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Transactions » Rules regarding Ju'ala (payment of reward)

2226. Ju'ala means that a person promises that if a particular work is completed for him, he will give a specified amount for it. For example, he declares that if anyone recovers his lost property, he will give him $10. One who makes such a declaration is called Ja'il, and the person who carries out that work is called 'Amil. One of the differences between Ju'ala and Ijara (hire) is that, in the case of "hire", the hired person is bound to do the job after the agreement, and the hirer becomes indebted to the hired person for his wages, whereas in the case of Ju'ala, the person who agrees to do the job is at liberty to abandon it if he so wishes; and until he completes the job assigned, the person who declared the reward or payment does not become indebted to him.

A person who declares the payment or reward should be adult and sane, and should have made it with his free will and intention, and should have the right of disposal and discretion over his property. Therefore, the declaration by a feeble minded person who squanders his property indiscreetly is not in order. Similarly, a bankrupt cannot declare any reward or payment from that part of wealth over which he has not right of discretion.

The task for which the declaration was made by the employer should not be haraam, futile, or one of those obligatory acts which should necessarily be performed free according to Shariah. Hence, if a person declares that he will give $10 to a person who drinks alcohol, or traverses a dark passage at night without any sensible purpose, or offers his obligatory prayers, the employment will not be in order.

It is not necessary for the employer for Ju'ala to specify the reward he would give with all its particulars. If the employee, in this case, is certain that he would not be taken for a stupid or foolish person if he undertook the assignment, it is sufficient. For example, if the employer in Ju'ala tells a person that if he sells a particular stock or goods for more than, say, ten dollars, whatever is the excess will be his. This form of Ju'ala is valid. Similarly, if he says that who soever finds his horse, that person will own half of it, or that person will be awarded ten kilos of wheat, Ju'ala will be in order.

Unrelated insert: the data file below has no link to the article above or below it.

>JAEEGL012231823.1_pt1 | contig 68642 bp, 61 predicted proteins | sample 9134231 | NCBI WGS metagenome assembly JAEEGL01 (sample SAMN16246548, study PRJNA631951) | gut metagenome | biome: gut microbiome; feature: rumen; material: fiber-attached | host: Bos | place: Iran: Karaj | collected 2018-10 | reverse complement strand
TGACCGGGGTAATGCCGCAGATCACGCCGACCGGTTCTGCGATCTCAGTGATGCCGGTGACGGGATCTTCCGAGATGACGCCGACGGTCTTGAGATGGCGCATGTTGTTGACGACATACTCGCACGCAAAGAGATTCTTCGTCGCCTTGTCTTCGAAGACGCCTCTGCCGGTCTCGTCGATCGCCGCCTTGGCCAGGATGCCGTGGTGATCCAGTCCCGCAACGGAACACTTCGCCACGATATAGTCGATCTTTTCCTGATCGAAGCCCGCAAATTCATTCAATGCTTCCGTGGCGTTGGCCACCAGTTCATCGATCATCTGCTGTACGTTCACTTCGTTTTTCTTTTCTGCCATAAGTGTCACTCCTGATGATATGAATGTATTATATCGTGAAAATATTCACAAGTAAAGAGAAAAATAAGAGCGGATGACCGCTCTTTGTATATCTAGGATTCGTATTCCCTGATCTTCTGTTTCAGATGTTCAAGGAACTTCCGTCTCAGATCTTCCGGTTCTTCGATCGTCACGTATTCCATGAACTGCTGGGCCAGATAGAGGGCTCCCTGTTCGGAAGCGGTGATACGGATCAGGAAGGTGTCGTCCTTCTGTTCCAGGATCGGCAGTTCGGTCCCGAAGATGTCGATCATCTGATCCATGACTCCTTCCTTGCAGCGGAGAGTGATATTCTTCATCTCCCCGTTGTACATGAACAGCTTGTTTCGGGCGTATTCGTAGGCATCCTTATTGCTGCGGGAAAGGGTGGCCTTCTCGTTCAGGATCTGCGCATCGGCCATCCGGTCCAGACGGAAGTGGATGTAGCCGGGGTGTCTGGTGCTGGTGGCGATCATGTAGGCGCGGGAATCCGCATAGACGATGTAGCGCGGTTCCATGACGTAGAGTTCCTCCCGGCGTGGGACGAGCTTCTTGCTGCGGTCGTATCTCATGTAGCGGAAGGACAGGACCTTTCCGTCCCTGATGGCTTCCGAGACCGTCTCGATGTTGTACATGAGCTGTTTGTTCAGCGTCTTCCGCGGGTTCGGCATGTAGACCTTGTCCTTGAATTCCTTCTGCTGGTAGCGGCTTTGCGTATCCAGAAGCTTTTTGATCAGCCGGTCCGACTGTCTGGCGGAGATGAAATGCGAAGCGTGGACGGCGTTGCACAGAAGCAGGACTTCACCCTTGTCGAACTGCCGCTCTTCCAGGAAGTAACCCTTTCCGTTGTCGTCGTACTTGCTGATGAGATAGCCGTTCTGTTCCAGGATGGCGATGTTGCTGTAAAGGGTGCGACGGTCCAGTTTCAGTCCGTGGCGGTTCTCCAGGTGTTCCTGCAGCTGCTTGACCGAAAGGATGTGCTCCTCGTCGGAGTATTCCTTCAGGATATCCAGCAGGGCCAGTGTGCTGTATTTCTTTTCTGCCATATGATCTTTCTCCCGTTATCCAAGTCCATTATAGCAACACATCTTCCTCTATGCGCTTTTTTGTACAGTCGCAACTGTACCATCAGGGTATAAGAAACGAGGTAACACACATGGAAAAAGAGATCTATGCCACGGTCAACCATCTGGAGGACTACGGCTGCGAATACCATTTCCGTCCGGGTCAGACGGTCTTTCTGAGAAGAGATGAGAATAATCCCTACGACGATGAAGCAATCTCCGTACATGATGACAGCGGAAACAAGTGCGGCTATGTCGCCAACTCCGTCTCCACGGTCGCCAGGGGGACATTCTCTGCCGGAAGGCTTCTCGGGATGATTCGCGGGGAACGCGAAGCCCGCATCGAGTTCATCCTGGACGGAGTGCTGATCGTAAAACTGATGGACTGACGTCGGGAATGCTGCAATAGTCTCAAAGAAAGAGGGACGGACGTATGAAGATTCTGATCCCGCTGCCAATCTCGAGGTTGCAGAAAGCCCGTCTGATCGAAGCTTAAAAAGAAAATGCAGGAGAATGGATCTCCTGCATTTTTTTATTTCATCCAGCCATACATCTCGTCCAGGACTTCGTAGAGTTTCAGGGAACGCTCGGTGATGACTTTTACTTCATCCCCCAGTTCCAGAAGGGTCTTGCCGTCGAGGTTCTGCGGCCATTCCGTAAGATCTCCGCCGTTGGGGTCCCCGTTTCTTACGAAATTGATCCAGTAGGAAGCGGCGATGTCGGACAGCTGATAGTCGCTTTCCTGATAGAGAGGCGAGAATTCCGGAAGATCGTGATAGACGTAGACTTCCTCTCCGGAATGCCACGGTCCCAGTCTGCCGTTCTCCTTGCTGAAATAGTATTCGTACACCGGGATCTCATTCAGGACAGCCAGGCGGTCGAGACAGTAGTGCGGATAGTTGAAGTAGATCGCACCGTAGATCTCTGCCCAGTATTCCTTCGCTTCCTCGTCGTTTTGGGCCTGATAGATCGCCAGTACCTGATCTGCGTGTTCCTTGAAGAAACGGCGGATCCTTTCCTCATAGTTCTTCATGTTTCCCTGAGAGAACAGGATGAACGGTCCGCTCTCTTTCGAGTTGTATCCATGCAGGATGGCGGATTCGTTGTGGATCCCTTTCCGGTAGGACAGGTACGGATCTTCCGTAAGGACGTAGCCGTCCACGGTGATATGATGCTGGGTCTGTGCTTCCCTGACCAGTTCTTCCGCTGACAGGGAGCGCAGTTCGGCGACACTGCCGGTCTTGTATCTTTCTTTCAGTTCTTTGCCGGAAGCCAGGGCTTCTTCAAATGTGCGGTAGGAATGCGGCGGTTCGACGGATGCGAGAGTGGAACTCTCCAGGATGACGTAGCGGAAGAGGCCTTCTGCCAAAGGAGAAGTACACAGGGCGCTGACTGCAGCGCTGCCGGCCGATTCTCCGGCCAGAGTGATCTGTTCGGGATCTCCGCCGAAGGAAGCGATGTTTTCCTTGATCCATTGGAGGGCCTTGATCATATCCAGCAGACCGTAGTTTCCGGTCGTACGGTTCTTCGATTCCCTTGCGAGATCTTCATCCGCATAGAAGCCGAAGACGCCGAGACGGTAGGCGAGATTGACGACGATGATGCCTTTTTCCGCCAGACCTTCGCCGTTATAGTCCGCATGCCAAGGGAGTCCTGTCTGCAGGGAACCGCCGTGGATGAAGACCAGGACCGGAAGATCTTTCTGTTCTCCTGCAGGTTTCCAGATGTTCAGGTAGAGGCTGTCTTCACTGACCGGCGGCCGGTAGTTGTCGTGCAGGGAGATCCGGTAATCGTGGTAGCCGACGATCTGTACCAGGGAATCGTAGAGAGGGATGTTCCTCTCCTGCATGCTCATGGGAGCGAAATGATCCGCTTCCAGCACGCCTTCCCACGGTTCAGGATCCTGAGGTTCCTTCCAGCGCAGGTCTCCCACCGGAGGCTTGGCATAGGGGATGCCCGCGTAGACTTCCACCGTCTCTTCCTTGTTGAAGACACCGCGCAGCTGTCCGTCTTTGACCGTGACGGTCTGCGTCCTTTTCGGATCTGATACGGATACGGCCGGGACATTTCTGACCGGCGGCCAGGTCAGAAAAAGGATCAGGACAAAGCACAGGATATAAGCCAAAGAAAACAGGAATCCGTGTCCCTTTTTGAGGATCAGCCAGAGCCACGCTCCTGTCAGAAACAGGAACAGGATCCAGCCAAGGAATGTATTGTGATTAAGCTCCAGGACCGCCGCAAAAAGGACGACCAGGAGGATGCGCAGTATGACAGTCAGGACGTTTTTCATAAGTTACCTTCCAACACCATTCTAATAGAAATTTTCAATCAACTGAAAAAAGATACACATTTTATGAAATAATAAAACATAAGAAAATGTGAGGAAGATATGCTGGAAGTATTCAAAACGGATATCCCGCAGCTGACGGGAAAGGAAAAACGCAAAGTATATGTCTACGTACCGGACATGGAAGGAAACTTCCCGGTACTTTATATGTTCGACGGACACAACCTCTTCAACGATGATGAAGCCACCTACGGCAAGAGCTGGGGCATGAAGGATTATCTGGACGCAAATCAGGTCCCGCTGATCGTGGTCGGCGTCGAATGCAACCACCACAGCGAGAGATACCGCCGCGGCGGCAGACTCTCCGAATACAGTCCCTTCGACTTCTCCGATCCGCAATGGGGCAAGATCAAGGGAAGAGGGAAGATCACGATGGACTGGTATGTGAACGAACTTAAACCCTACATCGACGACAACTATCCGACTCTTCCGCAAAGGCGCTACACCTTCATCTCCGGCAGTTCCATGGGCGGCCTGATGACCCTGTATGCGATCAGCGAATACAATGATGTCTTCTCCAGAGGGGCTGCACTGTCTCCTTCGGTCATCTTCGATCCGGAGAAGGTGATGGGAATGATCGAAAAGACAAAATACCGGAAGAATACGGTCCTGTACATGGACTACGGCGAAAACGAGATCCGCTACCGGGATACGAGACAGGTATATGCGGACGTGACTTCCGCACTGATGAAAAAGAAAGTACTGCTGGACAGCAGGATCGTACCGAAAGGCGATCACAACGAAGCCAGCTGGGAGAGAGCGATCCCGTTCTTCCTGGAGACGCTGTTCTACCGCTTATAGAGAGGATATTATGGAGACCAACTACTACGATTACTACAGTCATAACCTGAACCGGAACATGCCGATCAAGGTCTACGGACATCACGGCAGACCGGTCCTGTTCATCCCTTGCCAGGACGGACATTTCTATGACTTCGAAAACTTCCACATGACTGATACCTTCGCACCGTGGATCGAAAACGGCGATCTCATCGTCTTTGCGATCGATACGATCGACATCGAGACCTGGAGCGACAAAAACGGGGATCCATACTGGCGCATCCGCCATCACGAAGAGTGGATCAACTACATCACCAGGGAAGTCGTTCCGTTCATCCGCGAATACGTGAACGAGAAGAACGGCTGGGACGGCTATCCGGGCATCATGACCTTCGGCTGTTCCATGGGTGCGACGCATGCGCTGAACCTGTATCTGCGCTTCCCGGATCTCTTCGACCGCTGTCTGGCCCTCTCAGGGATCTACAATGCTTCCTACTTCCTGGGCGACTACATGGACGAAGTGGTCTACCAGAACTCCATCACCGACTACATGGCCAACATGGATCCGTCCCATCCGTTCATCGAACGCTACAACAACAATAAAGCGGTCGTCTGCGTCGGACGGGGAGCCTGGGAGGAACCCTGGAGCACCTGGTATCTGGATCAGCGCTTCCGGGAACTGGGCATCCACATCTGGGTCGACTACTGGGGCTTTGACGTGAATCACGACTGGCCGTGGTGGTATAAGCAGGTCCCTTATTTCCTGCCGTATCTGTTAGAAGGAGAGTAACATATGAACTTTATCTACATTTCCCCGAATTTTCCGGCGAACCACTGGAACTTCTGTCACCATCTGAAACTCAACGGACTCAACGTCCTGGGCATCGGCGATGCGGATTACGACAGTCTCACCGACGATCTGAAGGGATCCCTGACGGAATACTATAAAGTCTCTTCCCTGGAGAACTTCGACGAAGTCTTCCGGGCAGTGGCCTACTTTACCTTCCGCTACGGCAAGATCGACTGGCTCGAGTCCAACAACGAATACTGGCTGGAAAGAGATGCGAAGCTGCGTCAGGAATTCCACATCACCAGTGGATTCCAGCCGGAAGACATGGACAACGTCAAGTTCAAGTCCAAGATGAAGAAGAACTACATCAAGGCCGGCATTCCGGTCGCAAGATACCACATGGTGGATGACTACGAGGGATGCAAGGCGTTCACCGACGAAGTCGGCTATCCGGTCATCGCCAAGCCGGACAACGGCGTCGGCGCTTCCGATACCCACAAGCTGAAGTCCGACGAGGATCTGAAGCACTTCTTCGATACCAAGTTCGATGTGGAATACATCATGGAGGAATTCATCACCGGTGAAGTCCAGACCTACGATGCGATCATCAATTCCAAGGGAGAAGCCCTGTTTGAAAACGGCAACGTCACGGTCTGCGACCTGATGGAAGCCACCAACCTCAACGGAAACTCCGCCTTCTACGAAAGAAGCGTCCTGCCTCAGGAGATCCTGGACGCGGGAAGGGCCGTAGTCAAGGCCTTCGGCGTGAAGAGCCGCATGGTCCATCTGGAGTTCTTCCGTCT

If a person does not at all mention the amount of reward which he would give for his work - for example, if he says: "I shall give money to the person who finds out my son", and does not specify the amount of money, and if some one performs the task, he should pay him according to what is customarily paid for such tasks.

If the employee in Ju'ala performs the task before the agreement is made, or performs it after the agreement, but with the intention that he will not take any money, he is not entitled to demand wages.

The person who makes a Ju'ala agreement can cancel it before the person employed starts to work.

If the person wishes to cancel the Ju'ala agreement after the employee has started work, it is a matter of Ishkal.

A person appointed to work in Ju'ala can leave the task incomplete. However, if his failure to complete the task causes harm to the person who appointed him, he must complete it. For example, if a person says: "If someone operates upon my eye I shall give him so much money" and a surgeon commences the operation. If by not completing the operation, the eye will be defective, he must complete it. And if he leaves it half way, he has no claim, whatsoever, over the person who employed him.
Transactions » Rules regarding Muzari'ah (temporary sharecropping contract) → ← Transactions » Miscellaneous rules relating to lease/rent
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